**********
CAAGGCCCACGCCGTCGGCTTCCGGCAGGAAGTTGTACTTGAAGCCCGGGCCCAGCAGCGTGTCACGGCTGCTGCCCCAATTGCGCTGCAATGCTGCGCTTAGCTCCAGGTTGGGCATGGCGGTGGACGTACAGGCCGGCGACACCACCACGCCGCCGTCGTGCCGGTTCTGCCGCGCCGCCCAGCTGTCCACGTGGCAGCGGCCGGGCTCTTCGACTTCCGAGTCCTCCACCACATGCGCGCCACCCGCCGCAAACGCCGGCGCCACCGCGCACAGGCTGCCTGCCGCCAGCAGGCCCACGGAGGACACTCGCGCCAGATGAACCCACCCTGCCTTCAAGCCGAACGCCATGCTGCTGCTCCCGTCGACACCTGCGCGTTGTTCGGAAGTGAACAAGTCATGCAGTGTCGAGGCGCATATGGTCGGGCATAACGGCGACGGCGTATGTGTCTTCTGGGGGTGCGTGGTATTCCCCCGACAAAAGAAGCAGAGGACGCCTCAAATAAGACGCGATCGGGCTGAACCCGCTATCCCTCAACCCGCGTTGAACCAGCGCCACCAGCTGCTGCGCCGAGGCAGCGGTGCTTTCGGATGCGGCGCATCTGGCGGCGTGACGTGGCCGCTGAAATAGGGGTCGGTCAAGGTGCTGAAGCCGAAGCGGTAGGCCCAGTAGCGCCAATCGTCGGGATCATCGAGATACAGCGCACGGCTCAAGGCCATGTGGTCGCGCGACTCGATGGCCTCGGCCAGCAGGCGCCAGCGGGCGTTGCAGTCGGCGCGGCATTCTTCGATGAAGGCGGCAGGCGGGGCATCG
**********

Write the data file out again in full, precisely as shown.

CAAGGCCCACGCCGTCGGCTTCCGGCAGGAAGTTGTACTTGAAGCCCGGGCCCAGCAGCGTGTCACGGCTGCTGCCCCAATTGCGCTGCAATGCTGCGCTTAGCTCCAGGTTGGGCATGGCGGTGGACGTACAGGCCGGCGACACCACCACGCCGCCGTCGTGCCGGTTCTGCCGCGCCGCCCAGCTGTCCACGTGGCAGCGGCCGGGCTCTTCGACTTCCGAGTCCTCCACCACATGCGCGCCACCCGCCGCAAACGCCGGCGCCACCGCGCACAGGCTGCCTGCCGCCAGCAGGCCCACGGAGGACACTCGCGCCAGATGAACCCACCCTGCCTTCAAGCCGAACGCCATGCTGCTGCTCCCGTCGACACCTGCGCGTTGTTCGGAAGTGAACAAGTCATGCAGTGTCGAGGCGCATATGGTCGGGCATAACGGCGACGGCGTATGTGTCTTCTGGGGGTGCGTGGTATTCCCCCGACAAAAGAAGCAGAGGACGCCTCAAATAAGACGCGATCGGGCTGAACCCGCTATCCCTCAACCCGCGTTGAACCAGCGCCACCAGCTGCTGCGCCGAGGCAGCGGTGCTTTCGGATGCGGCGCATCTGGCGGCGTGACGTGGCCGCTGAAATAGGGGTCGGTCAAGGTGCTGAAGCCGAAGCGGTAGGCCCAGTAGCGCCAATCGTCGGGATCATCGAGATACAGCGCACGGCTCAAGGCCATGTGGTCGCGCGACTCGATGGCCTCGGCCAGCAGGCGCCAGCGGGCGTTGCAGTCGGCGCGGCATTCTTCGATGAAGGCGGCAGGCGGGGCATCG